Judea Pearl on regression and causation

28 Sep, 2013 at 11:35 | Posted in Statistics & Econometrics | 6 Comments

Judea Pearl was kind enough to send yours truly his article (co-authored with Bryant Chen) Regression and causation: a critical examination of six econometrics textbooks a while ago. It has now been published in real-world economics review  issue no. 65.

causation

The article addresses two very important questions in the teaching of modern econometrics and its different textbooks – how is causality treated in general, and more specifically, to what extent they use a distinct causal notation.

The authors have for years been part of an extended effort of advancing explicit causal modeling (especially graphical models) in applied sciences, and this is a first examination of to what extent these endeavours have found their way into econometrics textbooks.

Although the text partly is of a rather demanding “technical” nature, I would definitely recommend it for reading, especially for social scientists with an interest in these issues.

Pearl’s seminal contribution to this research field is well-known and indisputable, but on the “taming” and “resolve” of the issues, I however have to admit that — under the influence of especially David Freedman and Nancy Cartwright — I still have some doubts on the reach, especially in terms of “realism” and “relevance,” of these “solutions” for social sciences in general and economics in specific (see here, here, here and here). And with regards to the present article I think that since the distinction between the “interventionist” E[Y|do(X)] and the more traditional “conditional expectationist” E[Y|X] is so crucial for the subsequent argumentation, a more elaborated presentation had been of value, not the least because then the authors could also more fully explain why the first is so important and if/why this (in my, Freedman’s and Cartwright’s view) can be exported from “engineer” contexts where it arguably easily and universally apply, to “socio-economic” contexts where “manipulativity” and “modularity” are not perhaps so universally at hand.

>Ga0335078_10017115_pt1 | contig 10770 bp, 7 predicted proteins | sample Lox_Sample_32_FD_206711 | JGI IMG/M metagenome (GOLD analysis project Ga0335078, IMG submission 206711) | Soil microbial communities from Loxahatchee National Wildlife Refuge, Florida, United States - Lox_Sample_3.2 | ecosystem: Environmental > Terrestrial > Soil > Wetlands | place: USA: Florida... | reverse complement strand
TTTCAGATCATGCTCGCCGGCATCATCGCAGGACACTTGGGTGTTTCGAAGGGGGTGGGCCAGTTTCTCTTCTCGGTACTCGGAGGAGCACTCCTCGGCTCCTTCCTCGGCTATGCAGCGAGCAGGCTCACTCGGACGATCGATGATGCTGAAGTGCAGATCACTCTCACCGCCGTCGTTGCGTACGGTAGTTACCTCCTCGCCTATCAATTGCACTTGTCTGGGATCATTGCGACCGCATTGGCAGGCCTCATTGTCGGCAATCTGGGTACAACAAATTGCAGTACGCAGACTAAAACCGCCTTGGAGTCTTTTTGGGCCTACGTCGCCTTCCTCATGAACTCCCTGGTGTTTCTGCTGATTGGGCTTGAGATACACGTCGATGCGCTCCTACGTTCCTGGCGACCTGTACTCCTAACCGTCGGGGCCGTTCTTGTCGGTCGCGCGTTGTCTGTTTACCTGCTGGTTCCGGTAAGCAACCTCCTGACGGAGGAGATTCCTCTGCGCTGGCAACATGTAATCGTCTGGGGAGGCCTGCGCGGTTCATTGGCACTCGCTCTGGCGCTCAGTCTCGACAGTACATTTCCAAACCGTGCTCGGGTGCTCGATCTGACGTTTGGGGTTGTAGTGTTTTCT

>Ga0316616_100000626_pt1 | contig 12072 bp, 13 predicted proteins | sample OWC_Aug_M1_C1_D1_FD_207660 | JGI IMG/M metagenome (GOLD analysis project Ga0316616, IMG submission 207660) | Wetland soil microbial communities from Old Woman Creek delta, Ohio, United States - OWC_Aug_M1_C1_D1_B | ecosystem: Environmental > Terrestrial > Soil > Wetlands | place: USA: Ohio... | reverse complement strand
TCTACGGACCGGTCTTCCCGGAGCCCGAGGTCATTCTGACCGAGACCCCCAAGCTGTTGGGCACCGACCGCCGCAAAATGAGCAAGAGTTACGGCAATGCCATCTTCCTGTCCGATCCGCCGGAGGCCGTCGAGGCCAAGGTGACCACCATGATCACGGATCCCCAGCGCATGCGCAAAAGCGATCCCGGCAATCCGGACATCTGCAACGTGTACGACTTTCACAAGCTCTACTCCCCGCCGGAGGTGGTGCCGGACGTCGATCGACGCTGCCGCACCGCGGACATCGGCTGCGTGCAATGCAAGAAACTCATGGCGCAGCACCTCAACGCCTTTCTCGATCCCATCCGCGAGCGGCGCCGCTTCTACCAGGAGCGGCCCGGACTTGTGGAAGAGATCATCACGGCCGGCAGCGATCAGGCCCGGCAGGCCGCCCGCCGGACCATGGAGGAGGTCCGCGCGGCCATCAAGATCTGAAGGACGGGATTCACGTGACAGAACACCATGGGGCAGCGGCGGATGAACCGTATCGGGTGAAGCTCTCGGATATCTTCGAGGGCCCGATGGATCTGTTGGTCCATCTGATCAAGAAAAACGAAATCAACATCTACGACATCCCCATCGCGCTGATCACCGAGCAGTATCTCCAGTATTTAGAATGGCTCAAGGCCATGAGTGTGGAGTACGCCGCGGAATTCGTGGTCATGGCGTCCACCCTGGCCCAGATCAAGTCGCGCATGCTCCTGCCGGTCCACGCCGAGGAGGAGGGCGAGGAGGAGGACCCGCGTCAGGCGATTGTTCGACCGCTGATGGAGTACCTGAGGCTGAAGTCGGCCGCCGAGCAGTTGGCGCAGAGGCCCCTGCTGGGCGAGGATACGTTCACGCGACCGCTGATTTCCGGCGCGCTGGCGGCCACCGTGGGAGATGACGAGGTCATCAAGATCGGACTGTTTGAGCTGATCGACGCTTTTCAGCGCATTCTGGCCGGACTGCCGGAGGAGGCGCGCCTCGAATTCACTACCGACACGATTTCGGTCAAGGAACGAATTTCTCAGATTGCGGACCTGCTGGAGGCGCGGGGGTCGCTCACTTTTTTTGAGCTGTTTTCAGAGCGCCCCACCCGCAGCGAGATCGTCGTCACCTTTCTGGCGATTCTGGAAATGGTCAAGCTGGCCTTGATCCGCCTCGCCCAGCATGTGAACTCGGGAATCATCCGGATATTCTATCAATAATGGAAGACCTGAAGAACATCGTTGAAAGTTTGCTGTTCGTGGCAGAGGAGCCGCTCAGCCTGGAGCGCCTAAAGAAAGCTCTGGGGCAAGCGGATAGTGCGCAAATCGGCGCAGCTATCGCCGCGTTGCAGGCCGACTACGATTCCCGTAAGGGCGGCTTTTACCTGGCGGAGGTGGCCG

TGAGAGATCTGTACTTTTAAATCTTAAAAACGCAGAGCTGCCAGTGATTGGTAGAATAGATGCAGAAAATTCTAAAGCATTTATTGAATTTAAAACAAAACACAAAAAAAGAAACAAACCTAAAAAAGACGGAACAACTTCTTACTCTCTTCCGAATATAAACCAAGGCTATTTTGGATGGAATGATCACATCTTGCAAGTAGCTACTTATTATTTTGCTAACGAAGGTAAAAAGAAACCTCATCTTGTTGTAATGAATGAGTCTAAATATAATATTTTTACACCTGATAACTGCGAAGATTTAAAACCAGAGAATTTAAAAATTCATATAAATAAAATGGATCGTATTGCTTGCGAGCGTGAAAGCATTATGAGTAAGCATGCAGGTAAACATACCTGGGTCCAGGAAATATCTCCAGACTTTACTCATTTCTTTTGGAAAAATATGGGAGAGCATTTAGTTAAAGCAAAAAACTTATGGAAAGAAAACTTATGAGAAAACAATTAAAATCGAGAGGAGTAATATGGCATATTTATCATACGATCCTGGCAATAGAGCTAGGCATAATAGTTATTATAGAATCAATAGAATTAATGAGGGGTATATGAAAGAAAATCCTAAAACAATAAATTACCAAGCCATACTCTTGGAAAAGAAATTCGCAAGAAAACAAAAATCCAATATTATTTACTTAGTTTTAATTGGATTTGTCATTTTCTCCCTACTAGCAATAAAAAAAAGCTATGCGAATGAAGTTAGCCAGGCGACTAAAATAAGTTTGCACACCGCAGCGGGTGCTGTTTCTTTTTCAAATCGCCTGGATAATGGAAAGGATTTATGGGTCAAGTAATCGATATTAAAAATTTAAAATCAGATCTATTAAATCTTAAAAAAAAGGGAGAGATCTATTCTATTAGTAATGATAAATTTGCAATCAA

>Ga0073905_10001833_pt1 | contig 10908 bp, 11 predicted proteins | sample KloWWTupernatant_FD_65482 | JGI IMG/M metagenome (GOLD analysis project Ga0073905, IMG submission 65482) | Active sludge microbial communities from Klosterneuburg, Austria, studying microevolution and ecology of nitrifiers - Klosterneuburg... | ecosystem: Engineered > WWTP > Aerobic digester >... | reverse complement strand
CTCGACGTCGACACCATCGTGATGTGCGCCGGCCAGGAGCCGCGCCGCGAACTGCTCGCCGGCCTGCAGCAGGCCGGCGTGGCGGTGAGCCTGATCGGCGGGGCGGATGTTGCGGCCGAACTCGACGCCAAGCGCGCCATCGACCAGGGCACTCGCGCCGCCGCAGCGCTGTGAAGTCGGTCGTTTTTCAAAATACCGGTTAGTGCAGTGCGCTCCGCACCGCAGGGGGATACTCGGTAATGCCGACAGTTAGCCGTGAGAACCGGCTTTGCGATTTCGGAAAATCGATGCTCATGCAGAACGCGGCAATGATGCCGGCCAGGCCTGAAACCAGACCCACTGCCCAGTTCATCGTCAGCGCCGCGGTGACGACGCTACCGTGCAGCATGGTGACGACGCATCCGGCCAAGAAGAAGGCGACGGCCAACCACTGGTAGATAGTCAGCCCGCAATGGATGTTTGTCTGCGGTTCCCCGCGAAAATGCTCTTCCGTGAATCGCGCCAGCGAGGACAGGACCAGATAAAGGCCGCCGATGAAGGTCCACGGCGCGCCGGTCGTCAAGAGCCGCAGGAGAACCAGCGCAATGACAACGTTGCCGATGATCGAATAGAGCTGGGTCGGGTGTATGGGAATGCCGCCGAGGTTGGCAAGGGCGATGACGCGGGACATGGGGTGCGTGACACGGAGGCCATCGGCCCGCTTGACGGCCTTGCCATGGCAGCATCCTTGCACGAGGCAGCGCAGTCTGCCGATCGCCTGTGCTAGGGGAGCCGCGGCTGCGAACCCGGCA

6 Comments

  1. Can you provide an introductory reading list for this topic? I could understand the text of Pearl/Chen; but a series of articles (or books) that give more elementary background would be appreciated. I am a government-employed economist; and I would assume that a number of these issues have policy-related implications. Great web site!

    • The topic is rather complicated, but maybe these works could function as an “introduction”:

      Kevin Hoover: The Methodology of Empirical Macroeconomics (especially chapter 4) (CUP 2001)
      Nancy Cartwright: Hunting Causes and Using Them: Approaches in Philosophy and Economics (CUP 2007)
      Judea Pearl: Causality (CUP 2000)
      Stephen Morgan & Christopher Winship: Counterfactuals and Causal Inference (CUP 2007)

      • Thanks very much — these will go on my reading list!

  2. […] of Six Econometrics Textbooks. Lars Syll, who was earlier sent the paper, has weighed in here. It is a heavy and technical paper, but I think that the underlying results are of great interest […]

  3. I find it helpful to compare E(It will rain | people are carrying umbrellas) with E(It will rain | I will make everyone carry umbrellas). Or E(The economy is good | interest rates are naturally low) with E(The economy is good | I will artificially force interest rates to be low).

  4. […] of Six Econometrics Textbooks. Lars Syll, who was earlier sent the paper, has weighed in here. It is a heavy and technical paper, but I think that the underlying results are of great interest […]


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